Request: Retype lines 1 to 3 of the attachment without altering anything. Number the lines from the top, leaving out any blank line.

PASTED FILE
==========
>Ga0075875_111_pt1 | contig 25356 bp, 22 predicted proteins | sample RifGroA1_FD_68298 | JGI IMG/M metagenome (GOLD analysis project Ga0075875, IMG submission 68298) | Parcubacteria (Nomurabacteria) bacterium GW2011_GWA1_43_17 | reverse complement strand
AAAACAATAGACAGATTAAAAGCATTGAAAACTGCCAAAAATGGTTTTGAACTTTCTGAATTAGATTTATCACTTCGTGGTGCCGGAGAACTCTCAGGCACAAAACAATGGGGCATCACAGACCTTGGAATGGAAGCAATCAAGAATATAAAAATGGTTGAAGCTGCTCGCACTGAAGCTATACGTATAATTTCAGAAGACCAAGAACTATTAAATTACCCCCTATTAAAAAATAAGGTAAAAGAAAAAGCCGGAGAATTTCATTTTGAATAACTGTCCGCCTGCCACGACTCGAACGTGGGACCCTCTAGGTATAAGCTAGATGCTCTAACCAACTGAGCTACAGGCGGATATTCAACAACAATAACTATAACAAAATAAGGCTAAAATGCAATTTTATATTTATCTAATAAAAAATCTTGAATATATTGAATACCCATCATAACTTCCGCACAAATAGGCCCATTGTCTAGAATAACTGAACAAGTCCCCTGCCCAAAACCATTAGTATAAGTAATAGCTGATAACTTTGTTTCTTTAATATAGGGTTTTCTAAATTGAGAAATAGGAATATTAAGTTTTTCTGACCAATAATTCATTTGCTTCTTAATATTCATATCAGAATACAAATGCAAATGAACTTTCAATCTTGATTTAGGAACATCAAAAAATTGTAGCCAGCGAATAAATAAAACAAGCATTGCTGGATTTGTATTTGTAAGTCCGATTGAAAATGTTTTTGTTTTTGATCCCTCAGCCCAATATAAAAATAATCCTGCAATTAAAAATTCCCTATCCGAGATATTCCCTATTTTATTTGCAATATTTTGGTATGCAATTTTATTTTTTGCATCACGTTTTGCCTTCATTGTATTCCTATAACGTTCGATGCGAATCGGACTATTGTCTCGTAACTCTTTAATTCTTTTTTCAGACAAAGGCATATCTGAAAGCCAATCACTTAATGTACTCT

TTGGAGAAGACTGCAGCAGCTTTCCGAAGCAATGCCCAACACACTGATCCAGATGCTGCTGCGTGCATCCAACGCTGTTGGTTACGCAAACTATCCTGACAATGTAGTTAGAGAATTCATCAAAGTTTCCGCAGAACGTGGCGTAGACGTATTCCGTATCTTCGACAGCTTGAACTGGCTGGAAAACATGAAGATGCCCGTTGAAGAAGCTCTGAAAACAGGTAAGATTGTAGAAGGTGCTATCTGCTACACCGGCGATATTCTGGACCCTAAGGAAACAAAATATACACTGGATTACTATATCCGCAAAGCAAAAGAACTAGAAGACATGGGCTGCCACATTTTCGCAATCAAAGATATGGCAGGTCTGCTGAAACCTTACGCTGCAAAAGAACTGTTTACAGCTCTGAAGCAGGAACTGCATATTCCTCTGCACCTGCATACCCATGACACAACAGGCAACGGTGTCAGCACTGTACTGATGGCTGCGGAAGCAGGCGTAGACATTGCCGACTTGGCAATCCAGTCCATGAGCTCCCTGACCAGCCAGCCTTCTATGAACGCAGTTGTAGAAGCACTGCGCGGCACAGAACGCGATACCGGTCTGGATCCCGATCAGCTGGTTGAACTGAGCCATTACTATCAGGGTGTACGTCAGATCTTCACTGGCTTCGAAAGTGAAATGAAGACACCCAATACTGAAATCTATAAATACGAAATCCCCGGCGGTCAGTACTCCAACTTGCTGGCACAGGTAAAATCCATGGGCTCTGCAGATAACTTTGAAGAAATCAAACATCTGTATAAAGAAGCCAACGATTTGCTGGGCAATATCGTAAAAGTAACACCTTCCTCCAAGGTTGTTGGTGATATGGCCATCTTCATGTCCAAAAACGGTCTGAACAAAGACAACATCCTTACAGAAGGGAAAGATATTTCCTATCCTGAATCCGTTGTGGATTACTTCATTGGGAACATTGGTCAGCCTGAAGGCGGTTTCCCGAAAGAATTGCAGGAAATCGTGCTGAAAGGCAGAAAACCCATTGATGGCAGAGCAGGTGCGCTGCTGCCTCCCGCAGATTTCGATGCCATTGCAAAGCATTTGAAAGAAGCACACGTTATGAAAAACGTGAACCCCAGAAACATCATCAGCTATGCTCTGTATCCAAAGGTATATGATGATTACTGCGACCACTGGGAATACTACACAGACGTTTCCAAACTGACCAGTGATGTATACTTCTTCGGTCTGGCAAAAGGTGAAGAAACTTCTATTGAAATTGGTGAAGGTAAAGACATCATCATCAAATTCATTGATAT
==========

>Ga0075875_111_pt1 | contig 25356 bp, 22 predicted proteins | sample RifGroA1_FD_68298 | JGI IMG/M metagenome (GOLD analysis project Ga0075875, IMG submission 68298) | Parcubacteria (Nomurabacteria) bacterium GW2011_GWA1_43_17 | reverse complement strand
AAAACAATAGACAGATTAAAAGCATTGAAAACTGCCAAAAATGGTTTTGAACTTTCTGAATTAGATTTATCACTTCGTGGTGCCGGAGAACTCTCAGGCACAAAACAATGGGGCATCACAGACCTTGGAATGGAAGCAATCAAGAATATAAAAATGGTTGAAGCTGCTCGCACTGAAGCTATACGTATAATTTCAGAAGACCAAGAACTATTAAATTACCCCCTATTAAAAAATAAGGTAAAAGAAAAAGCCGGAGAATTTCATTTTGAATAACTGTCCGCCTGCCACGACTCGAACGTGGGACCCTCTAGGTATAAGCTAGATGCTCTAACCAACTGAGCTACAGGCGGATATTCAACAACAATAACTATAACAAAATAAGGCTAAAATGCAATTTTATATTTATCTAATAAAAAATCTTGAATATATTGAATACCCATCATAACTTCCGCACAAATAGGCCCATTGTCTAGAATAACTGAACAAGTCCCCTGCCCAAAACCATTAGTATAAGTAATAGCTGATAACTTTGTTTCTTTAATATAGGGTTTTCTAAATTGAGAAATAGGAATATTAAGTTTTTCTGACCAATAATTCATTTGCTTCTTAATATTCATATCAGAATACAAATGCAAATGAACTTTCAATCTTGATTTAGGAACATCAAAAAATTGTAGCCAGCGAATAAATAAAACAAGCATTGCTGGATTTGTATTTGTAAGTCCGATTGAAAATGTTTTTGTTTTTGATCCCTCAGCCCAATATAAAAATAATCCTGCAATTAAAAATTCCCTATCCGAGATATTCCCTATTTTATTTGCAATATTTTGGTATGCAATTTTATTTTTTGCATCACGTTTTGCCTTCATTGTATTCCTATAACGTTCGATGCGAATCGGACTATTGTCTCGTAACTCTTTAATTCTTTTTTCAGACAAAGGCATATCTGAAAGCCAATCACTTAATGTACTCT

TTGGAGAAGACTGCAGCAGCTTTCCGAAGCAATGCCCAACACACTGATCCAGATGCTGCTGCGTGCATCCAACGCTGTTGGTTACGCAAACTATCCTGACAATGTAGTTAGAGAATTCATCAAAGTTTCCGCAGAACGTGGCGTAGACGTATTCCGTATCTTCGACAGCTTGAACTGGCTGGAAAACATGAAGATGCCCGTTGAAGAAGCTCTGAAAACAGGTAAGATTGTAGAAGGTGCTATCTGCTACACCGGCGATATTCTGGACCCTAAGGAAACAAAATATACACTGGATTACTATATCCGCAAAGCAAAAGAACTAGAAGACATGGGCTGCCACATTTTCGCAATCAAAGATATGGCAGGTCTGCTGAAACCTTACGCTGCAAAAGAACTGTTTACAGCTCTGAAGCAGGAACTGCATATTCCTCTGCACCTGCATACCCATGACACAACAGGCAACGGTGTCAGCACTGTACTGATGGCTGCGGAAGCAGGCGTAGACATTGCCGACTTGGCAATCCAGTCCATGAGCTCCCTGACCAGCCAGCCTTCTATGAACGCAGTTGTAGAAGCACTGCGCGGCACAGAACGCGATACCGGTCTGGATCCCGATCAGCTGGTTGAACTGAGCCATTACTATCAGGGTGTACGTCAGATCTTCACTGGCTTCGAAAGTGAAATGAAGACACCCAATACTGAAATCTATAAATACGAAATCCCCGGCGGTCAGTACTCCAACTTGCTGGCACAGGTAAAATCCATGGGCTCTGCAGATAACTTTGAAGAAATCAAACATCTGTATAAAGAAGCCAACGATTTGCTGGGCAATATCGTAAAAGTAACACCTTCCTCCAAGGTTGTTGGTGATATGGCCATCTTCATGTCCAAAAACGGTCTGAACAAAGACAACATCCTTACAGAAGGGAAAGATATTTCCTATCCTGAATCCGTTGTGGATTACTTCATTGGGAACATTGGTCAGCCTGAAGGCGGTTTCCCGAAAGAATTGCAGGAAATCGTGCTGAAAGGCAGAAAACCCATTGATGGCAGAGCAGGTGCGCTGCTGCCTCCCGCAGATTTCGATGCCATTGCAAAGCATTTGAAAGAAGCACACGTTATGAAAAACGTGAACCCCAGAAACATCATCAGCTATGCTCTGTATCCAAAGGTATATGATGATTACTGCGACCACTGGGAATACTACACAGACGTTTCCAAACTGACCAGTGATGTATACTTCTTCGGTCTGGCAAAAGGTGAAGAAACTTCTATTGAAATTGGTGAAGGTAAAGACATCATCATCAAATTCATTGATAT